Representing the modern architecture movement as its pioneer, Charles-Édouard Jeanneret, also known under his alias, Le Corbusier, created the buildings that incorporated not only functionality but also a unique and inimitable style, therefore, shaping people’s perceptions of expressivity in architecture. Although his “Radiant City” project represented an original and interesting relationship between form and function, it failed impressively due to the mismatch between its aesthetics and that one of Paris architecture, as well as the supposed need for redesigning the entirety of Paris infrastructure.
tailored to your instructions
for only $13.00 $11.05/page
Le Corbusier’s “Ville Radieuse” represented an original and daring attempt at revisiting the relationships between the form and function to create a city where orderliness and an impeccably planned infrastructure would contribute to the citizens’ wellbeing. However, the rigid focus on rationalism that the “Ville Radieuse” promoted implied making drastic changes to the Parisian urban infrastructure. Combined with the miscalculations regarding the lighting framework of the city, the proposed project was already facing significant impediments, which made its implementation excessively difficult (Moulis, 2020). Thus, Le Corbusier’s “Ville Radieuse” represents a case of failing to evaluate the feasibility of the plan.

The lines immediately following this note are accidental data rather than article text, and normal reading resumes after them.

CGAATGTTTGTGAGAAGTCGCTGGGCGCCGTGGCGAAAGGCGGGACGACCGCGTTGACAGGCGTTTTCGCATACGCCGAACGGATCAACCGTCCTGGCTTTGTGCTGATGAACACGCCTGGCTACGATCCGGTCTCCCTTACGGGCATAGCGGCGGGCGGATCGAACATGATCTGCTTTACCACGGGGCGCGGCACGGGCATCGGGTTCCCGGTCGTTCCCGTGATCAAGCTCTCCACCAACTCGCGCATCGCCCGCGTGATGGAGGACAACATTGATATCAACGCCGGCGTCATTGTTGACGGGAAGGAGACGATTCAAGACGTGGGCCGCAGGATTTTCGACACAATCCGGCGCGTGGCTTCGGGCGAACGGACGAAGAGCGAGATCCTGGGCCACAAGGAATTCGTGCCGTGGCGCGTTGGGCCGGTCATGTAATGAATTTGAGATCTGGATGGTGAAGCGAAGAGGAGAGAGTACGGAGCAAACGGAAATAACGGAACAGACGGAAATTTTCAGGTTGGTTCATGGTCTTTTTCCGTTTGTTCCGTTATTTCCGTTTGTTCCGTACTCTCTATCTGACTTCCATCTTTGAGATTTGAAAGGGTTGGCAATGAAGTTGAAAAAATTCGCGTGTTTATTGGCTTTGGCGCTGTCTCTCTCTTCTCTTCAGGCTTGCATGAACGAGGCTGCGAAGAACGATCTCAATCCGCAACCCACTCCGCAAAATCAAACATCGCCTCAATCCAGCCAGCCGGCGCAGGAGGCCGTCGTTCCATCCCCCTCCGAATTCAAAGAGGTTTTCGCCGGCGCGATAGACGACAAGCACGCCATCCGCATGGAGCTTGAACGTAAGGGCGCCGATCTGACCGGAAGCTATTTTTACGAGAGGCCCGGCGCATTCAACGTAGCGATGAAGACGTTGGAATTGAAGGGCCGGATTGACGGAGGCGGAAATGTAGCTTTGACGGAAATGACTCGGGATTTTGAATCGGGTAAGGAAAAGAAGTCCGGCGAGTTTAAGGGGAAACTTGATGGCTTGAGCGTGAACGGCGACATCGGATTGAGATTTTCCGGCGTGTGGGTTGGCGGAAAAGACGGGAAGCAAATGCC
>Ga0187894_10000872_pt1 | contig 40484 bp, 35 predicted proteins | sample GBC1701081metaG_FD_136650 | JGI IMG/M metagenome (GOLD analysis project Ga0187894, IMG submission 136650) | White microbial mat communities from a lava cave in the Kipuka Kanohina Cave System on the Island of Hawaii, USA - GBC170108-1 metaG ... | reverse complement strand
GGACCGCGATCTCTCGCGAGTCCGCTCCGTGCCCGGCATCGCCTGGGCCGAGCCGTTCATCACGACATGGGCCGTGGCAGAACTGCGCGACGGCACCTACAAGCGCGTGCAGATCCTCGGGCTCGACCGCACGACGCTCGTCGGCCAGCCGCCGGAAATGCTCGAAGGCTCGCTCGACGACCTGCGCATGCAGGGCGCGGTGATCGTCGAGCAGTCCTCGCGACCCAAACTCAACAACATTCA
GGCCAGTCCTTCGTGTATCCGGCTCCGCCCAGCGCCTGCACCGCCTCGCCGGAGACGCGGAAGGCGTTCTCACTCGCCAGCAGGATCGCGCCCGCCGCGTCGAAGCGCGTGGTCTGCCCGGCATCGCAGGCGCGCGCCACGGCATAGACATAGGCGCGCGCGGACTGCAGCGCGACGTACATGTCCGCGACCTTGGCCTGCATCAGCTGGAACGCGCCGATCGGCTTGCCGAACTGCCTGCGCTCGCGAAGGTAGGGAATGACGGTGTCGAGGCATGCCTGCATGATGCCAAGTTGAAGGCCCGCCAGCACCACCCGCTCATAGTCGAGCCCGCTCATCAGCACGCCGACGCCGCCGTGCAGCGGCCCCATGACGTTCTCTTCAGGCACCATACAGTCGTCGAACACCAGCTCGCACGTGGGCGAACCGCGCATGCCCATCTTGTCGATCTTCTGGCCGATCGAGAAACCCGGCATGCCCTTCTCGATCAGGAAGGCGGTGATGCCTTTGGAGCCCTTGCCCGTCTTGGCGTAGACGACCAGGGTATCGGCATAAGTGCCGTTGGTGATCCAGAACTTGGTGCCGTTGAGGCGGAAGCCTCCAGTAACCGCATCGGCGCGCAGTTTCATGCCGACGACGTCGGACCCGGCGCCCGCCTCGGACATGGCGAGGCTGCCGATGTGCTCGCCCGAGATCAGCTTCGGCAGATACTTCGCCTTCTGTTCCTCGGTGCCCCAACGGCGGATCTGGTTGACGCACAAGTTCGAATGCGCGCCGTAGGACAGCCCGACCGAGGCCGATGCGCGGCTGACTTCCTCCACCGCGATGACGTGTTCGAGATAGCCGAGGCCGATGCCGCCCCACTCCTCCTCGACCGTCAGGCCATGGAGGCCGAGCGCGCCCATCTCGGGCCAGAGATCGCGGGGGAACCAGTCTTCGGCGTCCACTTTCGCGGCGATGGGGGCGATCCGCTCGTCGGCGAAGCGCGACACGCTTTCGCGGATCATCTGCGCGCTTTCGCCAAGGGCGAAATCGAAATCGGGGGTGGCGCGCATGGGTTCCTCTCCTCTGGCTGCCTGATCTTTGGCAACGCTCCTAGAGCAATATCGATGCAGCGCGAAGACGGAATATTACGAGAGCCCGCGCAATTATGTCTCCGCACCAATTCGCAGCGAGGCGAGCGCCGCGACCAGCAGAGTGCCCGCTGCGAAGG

As an architecture project, “Ville Radieuse” represents an attempt at using architectural expressionism as the tool for introducing rationality and connecting minimalistic form directly to function. Although the project was based purely on the notion of the rational thought, it failed miserably due to the lack of consideration for the changes needed to be implemented to change the Parisian urban environment. Therefore, despite the rationalist approach to the ostensible improvements in the city planning, Le Corbusier’s “Ville Radieuse” represented a major failure due to the lack of consideration and rational thought in the implementation of the project.
Moulis, A. (2020). Le Corbusier in the antipodes: Art, architecture and urbanism. Routledge.